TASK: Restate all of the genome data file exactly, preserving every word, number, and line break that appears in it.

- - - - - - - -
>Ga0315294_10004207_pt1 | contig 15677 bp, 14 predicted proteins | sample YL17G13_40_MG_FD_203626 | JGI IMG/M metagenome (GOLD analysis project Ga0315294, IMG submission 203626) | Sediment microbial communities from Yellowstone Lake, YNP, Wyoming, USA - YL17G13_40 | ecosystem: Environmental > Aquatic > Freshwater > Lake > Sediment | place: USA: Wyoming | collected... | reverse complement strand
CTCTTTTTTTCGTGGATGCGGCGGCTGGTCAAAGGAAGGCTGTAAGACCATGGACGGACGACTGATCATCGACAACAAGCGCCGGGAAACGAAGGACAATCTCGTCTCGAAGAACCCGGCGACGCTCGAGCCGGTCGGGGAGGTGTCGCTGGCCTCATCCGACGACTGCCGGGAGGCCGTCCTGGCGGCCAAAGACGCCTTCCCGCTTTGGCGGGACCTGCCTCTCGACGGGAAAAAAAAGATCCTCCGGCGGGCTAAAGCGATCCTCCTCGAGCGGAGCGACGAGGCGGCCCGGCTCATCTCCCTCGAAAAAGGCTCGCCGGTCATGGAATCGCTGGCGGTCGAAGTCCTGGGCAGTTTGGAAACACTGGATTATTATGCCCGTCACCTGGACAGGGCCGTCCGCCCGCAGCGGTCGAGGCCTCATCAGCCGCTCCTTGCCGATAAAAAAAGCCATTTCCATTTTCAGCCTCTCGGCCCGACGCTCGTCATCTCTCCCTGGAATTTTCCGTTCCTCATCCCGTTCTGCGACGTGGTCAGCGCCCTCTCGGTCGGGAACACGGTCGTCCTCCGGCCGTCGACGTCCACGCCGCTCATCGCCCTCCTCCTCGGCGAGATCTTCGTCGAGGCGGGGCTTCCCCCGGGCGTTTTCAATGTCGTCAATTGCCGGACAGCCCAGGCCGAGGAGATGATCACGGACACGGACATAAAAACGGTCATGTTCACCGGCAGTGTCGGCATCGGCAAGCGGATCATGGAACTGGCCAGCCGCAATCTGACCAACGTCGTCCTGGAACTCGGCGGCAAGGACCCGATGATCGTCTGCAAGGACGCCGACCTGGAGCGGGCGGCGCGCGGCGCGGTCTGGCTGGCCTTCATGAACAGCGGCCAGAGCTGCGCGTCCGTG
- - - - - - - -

>Ga0315294_10004207_pt1 | contig 15677 bp, 14 predicted proteins | sample YL17G13_40_MG_FD_203626 | JGI IMG/M metagenome (GOLD analysis project Ga0315294, IMG submission 203626) | Sediment microbial communities from Yellowstone Lake, YNP, Wyoming, USA - YL17G13_40 | ecosystem: Environmental > Aquatic > Freshwater > Lake > Sediment | place: USA: Wyoming | collected... | reverse complement strand
CTCTTTTTTTCGTGGATGCGGCGGCTGGTCAAAGGAAGGCTGTAAGACCATGGACGGACGACTGATCATCGACAACAAGCGCCGGGAAACGAAGGACAATCTCGTCTCGAAGAACCCGGCGACGCTCGAGCCGGTCGGGGAGGTGTCGCTGGCCTCATCCGACGACTGCCGGGAGGCCGTCCTGGCGGCCAAAGACGCCTTCCCGCTTTGGCGGGACCTGCCTCTCGACGGGAAAAAAAAGATCCTCCGGCGGGCTAAAGCGATCCTCCTCGAGCGGAGCGACGAGGCGGCCCGGCTCATCTCCCTCGAAAAAGGCTCGCCGGTCATGGAATCGCTGGCGGTCGAAGTCCTGGGCAGTTTGGAAACACTGGATTATTATGCCCGTCACCTGGACAGGGCCGTCCGCCCGCAGCGGTCGAGGCCTCATCAGCCGCTCCTTGCCGATAAAAAAAGCCATTTCCATTTTCAGCCTCTCGGCCCGACGCTCGTCATCTCTCCCTGGAATTTTCCGTTCCTCATCCCGTTCTGCGACGTGGTCAGCGCCCTCTCGGTCGGGAACACGGTCGTCCTCCGGCCGTCGACGTCCACGCCGCTCATCGCCCTCCTCCTCGGCGAGATCTTCGTCGAGGCGGGGCTTCCCCCGGGCGTTTTCAATGTCGTCAATTGCCGGACAGCCCAGGCCGAGGAGATGATCACGGACACGGACATAAAAACGGTCATGTTCACCGGCAGTGTCGGCATCGGCAAGCGGATCATGGAACTGGCCAGCCGCAATCTGACCAACGTCGTCCTGGAACTCGGCGGCAAGGACCCGATGATCGTCTGCAAGGACGCCGACCTGGAGCGGGCGGCGCGCGGCGCGGTCTGGCTGGCCTTCATGAACAGCGGCCAGAGCTGCGCGTCCGTG